My brother and I make it a point to get together about four weekends a year to do projects. We started this “tradition” a couple years ago, and it’s become something I look forward to every time.
Last weekend I met him in Southern California. He suggested we do a robotics projects, specifically, to make a small robot that can navigate a maze. First we needed a maze, so we headed to Home Depot with the idea of getting some lumber we could cut into various lengths and layout to make a reconfigurable maze. After settling on some 1×4 pine boards, we discovered some 2×16×6 concrete blocks. They worked beautifully, and were much cheaper than even the cheap wood we had originally selected.
To build the actual robot, which I dubbed MazeBot, we used LEGO (Mindstorms NXT). Working with the NXT, which is the second generation of the LEGO robotics line, was much easier than trying to get the original Mindstorms brick to do much. We used ROBOTC, which is a C compiler from the folks at CMU made especially for robotics projects. We used Bluetooth to transfer the compiled programs from our development PC to the robot. The whole process was a snap, which made it very easy to do lots of iterations.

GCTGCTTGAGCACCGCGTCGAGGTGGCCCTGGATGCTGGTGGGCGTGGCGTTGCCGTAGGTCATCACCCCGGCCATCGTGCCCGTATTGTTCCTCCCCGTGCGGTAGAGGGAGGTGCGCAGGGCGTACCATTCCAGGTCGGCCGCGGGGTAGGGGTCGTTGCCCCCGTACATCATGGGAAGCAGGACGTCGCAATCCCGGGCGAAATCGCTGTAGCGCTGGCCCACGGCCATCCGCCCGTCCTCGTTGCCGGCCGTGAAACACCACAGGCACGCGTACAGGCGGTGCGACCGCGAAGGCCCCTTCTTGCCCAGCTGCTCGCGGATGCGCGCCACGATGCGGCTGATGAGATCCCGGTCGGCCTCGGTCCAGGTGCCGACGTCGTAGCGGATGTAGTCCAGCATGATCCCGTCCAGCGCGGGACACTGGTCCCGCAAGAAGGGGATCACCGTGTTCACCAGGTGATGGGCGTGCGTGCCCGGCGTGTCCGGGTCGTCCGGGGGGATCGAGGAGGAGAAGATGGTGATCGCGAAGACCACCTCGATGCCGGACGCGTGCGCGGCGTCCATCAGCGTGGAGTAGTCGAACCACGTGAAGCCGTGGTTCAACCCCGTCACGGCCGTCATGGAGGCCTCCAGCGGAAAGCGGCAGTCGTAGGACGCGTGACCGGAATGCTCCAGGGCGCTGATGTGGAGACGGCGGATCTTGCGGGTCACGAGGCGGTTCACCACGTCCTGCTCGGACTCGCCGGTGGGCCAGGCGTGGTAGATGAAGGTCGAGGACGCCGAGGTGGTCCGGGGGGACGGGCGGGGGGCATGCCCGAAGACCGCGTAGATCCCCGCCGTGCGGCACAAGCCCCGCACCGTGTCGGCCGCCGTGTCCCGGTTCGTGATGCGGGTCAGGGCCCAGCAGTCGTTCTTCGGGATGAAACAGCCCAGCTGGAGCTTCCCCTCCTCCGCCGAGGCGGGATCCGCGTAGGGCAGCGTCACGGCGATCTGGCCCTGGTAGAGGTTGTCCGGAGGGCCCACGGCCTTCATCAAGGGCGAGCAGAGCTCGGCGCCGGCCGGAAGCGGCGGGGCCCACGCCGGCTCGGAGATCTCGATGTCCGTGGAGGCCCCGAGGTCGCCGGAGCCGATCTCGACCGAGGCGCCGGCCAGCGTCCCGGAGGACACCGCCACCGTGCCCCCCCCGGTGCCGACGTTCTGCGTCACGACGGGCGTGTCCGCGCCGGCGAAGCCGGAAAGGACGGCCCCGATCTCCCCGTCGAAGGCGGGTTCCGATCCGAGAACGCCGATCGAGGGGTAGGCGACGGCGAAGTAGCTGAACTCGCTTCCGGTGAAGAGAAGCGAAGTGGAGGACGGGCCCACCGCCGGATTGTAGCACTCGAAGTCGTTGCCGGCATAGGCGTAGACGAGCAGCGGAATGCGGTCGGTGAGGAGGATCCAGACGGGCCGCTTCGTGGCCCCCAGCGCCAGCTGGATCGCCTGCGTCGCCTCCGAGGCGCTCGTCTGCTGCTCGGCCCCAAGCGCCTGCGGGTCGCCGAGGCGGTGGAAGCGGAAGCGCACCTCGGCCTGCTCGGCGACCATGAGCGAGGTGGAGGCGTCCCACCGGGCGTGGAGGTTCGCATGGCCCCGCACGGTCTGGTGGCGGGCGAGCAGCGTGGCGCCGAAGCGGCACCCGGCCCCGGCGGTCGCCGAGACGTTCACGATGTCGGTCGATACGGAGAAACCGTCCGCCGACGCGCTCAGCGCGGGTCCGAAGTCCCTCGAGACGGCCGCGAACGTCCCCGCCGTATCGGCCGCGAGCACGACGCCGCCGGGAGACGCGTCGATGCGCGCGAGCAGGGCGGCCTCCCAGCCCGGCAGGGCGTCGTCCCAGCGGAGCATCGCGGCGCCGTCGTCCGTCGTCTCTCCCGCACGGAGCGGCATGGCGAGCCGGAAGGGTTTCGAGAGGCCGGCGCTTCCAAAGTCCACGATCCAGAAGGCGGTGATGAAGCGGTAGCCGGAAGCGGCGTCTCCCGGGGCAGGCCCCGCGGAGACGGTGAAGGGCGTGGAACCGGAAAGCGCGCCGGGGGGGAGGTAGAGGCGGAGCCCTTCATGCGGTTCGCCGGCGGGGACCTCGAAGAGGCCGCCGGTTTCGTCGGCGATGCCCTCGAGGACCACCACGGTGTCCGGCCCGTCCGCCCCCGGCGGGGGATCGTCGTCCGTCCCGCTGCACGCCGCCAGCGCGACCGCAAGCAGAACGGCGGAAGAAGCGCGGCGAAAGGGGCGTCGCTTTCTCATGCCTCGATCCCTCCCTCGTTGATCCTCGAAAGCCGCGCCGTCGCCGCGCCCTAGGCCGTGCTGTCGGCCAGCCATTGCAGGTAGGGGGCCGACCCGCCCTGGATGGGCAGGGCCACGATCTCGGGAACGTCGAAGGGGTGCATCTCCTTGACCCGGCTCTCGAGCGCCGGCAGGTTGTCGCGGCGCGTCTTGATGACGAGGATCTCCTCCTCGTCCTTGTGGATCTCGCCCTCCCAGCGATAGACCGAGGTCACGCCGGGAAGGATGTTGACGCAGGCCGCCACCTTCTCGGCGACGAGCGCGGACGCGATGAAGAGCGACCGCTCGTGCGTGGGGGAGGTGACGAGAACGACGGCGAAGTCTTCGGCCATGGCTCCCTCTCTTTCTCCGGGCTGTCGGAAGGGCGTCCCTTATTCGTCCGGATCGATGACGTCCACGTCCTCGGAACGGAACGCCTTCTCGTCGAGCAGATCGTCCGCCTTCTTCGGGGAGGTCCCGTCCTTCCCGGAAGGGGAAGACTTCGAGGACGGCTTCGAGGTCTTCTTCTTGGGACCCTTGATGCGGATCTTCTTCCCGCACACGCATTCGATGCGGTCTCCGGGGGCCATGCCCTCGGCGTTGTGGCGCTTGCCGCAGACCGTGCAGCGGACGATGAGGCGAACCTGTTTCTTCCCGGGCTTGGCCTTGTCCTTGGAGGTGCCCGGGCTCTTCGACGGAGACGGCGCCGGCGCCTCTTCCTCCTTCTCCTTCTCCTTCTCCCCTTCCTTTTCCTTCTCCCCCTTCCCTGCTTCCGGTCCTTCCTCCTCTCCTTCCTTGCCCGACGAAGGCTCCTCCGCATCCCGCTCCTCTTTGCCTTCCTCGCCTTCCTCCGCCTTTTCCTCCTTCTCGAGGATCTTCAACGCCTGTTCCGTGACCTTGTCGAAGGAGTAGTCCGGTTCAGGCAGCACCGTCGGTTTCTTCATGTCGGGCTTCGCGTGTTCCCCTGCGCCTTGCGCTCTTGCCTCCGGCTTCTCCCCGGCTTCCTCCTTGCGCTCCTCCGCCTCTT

Did I say lots of iterations? We made eight major versions of the software (about four pages of C code) in one weekend. In the end, MazeBot could explore and map the maze. The next step would have been to give it more explicit goals, like finding a route to a particular cell in the maze, but we ran out of weekend. This video shows MazeBot in action.
The robot uses a sonar sensor in front to detect the maze walls. It has a compass sensor on a mast to determine its orientation. (The mast is necessary because the magnets in the drive motors interfered with the accuracy of the compass readings. Late in the weekend, we figured out that our mast had to be even taller to get good readings.) The software assumes everything in the maze is at right angles and that the robot begins aligned with one of the walls. The LEGO motors also have feedback, which we used to determine how far the robot has traveled.
I certainly learned a lot about PID servo control. Well, PI control anyway—our robot doesn’t use a derivative term.